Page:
Jared said the best thing guests can do to protect themselves and others from contracting the virus is to treat the home as their destination and to limit their time spent outside of their rental (having a pool helps).
Guests can also take it upon themselves to clean the area before settling in. Most Airbnb properties have cleaning supplies on site, but it doesn’t hurt to include disinfecting wipes on your list of supplies.
“It’s a good idea to clean common surfaces if the person has not been assured that they’ve already recently been cleaned just to try to minimize the risk of getting it on your hand and touching your face and getting infected that way," said Dr. Scott Weisenburg, infectious disease specialist and director of the Travel Medicine Program at NYU Langone Health, in a previous interview regarding hotel safety.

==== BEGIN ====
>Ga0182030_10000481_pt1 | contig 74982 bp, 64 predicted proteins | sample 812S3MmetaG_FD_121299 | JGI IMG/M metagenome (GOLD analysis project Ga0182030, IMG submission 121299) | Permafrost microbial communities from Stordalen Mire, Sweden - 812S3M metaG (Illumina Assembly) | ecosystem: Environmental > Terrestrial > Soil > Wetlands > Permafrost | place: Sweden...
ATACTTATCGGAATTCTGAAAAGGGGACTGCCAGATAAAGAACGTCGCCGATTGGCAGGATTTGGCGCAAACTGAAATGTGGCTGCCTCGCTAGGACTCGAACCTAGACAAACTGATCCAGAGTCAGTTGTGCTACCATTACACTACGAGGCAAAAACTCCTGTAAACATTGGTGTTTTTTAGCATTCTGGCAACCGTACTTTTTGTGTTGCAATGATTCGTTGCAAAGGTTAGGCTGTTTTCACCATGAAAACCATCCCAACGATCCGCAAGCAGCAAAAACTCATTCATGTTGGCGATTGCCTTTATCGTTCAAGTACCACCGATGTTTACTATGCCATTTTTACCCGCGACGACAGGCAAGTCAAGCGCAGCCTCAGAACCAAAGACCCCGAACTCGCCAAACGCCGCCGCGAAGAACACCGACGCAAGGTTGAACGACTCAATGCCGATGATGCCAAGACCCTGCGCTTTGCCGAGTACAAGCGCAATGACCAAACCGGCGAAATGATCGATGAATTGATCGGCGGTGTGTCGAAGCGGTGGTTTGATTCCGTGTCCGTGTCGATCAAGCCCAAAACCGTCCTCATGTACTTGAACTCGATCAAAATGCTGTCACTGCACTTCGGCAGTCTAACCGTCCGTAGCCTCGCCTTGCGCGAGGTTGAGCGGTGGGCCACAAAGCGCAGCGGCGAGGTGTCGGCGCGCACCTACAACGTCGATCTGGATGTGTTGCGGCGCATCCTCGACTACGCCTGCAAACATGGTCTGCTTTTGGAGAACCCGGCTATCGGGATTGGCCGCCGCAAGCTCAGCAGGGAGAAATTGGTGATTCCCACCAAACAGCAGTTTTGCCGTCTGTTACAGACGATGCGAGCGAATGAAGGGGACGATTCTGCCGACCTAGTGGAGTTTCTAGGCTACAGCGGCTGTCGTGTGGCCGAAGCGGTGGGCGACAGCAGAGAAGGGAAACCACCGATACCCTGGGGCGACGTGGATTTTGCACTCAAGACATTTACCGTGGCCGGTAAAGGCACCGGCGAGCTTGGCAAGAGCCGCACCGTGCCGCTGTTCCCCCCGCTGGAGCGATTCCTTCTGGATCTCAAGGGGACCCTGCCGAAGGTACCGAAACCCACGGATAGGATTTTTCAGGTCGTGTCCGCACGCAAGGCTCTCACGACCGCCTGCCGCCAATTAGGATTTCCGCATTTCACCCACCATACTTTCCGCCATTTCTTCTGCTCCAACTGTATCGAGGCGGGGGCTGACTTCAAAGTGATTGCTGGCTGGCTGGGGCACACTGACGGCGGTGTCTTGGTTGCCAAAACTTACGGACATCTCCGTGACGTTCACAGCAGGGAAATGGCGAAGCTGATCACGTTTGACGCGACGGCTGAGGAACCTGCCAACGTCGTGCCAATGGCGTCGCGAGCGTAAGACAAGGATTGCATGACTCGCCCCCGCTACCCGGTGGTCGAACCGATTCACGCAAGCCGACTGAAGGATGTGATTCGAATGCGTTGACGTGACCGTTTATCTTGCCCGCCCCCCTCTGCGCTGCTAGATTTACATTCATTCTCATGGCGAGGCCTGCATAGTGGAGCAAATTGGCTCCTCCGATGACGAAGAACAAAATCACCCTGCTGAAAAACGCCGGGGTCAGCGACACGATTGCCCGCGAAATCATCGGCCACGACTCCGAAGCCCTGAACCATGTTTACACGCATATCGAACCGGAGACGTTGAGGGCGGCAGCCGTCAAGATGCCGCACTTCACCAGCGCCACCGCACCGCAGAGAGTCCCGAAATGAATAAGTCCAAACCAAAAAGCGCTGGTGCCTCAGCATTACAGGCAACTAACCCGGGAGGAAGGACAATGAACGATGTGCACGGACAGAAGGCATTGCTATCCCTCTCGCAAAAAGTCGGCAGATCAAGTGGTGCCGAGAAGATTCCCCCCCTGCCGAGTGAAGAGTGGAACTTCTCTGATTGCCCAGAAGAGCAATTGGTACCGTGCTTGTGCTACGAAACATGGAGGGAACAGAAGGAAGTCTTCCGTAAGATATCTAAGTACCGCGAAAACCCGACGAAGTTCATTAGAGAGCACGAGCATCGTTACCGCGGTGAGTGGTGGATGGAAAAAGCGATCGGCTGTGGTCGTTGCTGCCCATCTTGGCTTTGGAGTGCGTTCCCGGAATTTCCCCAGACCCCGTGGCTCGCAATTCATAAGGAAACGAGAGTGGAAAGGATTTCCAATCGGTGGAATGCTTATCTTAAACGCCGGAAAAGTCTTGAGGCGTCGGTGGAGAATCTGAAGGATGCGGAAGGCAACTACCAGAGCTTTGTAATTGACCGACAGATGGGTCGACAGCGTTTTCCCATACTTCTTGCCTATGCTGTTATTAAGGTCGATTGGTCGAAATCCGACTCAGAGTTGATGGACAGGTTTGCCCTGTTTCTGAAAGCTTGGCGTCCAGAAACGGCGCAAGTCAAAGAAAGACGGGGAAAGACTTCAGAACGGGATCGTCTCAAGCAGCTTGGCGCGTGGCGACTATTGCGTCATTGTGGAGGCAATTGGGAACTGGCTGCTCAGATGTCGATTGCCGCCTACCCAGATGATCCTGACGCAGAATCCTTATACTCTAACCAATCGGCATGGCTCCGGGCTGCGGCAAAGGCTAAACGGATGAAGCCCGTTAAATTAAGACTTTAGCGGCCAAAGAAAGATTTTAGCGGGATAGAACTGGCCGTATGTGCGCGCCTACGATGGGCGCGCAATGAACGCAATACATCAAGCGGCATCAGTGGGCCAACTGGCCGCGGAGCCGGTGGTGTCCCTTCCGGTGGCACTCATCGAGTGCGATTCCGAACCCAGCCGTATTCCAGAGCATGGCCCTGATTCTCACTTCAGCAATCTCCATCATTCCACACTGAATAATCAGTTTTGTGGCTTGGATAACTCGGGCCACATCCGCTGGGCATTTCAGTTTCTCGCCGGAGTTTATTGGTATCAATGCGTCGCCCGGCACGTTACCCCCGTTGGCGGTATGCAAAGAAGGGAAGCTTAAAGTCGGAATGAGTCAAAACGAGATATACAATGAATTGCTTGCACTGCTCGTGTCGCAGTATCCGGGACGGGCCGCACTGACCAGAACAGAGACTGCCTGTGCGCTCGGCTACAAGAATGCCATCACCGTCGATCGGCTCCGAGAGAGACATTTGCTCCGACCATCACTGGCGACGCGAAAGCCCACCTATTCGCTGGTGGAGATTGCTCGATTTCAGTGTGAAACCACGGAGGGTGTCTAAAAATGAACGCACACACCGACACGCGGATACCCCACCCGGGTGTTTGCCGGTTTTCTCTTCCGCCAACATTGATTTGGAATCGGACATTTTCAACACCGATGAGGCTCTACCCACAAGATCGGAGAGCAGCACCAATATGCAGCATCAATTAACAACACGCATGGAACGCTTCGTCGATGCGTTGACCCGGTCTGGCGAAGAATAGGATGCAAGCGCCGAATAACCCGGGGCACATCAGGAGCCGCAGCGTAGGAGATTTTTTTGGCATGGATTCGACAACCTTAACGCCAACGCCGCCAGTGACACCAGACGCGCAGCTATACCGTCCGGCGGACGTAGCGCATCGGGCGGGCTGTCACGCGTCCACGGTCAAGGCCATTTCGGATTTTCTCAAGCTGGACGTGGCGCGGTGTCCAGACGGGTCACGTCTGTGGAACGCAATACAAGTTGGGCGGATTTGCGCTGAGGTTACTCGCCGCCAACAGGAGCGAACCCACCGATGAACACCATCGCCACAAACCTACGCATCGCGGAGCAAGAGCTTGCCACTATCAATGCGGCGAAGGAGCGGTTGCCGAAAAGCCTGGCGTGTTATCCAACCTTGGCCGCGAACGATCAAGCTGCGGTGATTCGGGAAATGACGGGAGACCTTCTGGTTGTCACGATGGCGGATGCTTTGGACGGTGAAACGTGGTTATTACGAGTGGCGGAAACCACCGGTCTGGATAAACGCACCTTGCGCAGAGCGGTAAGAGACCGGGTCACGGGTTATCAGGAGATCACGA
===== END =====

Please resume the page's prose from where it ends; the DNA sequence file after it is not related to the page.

The Centers for Disease Control also suggest cleaning frequently touched surfaces (even in your own home). You can find detailed information on recommended cleaning practices here.
Kim said 94% of all Airbnb guest reviews indicate satisfaction with cleaning, scoring it at four or five stars after their stays. But if it’ll give you more peace of mind, it may be a good idea to wipe down frequently touched surfaces yourself upon arrival at your Airbnb. Focus on things like doorknobs, handles, and remotes.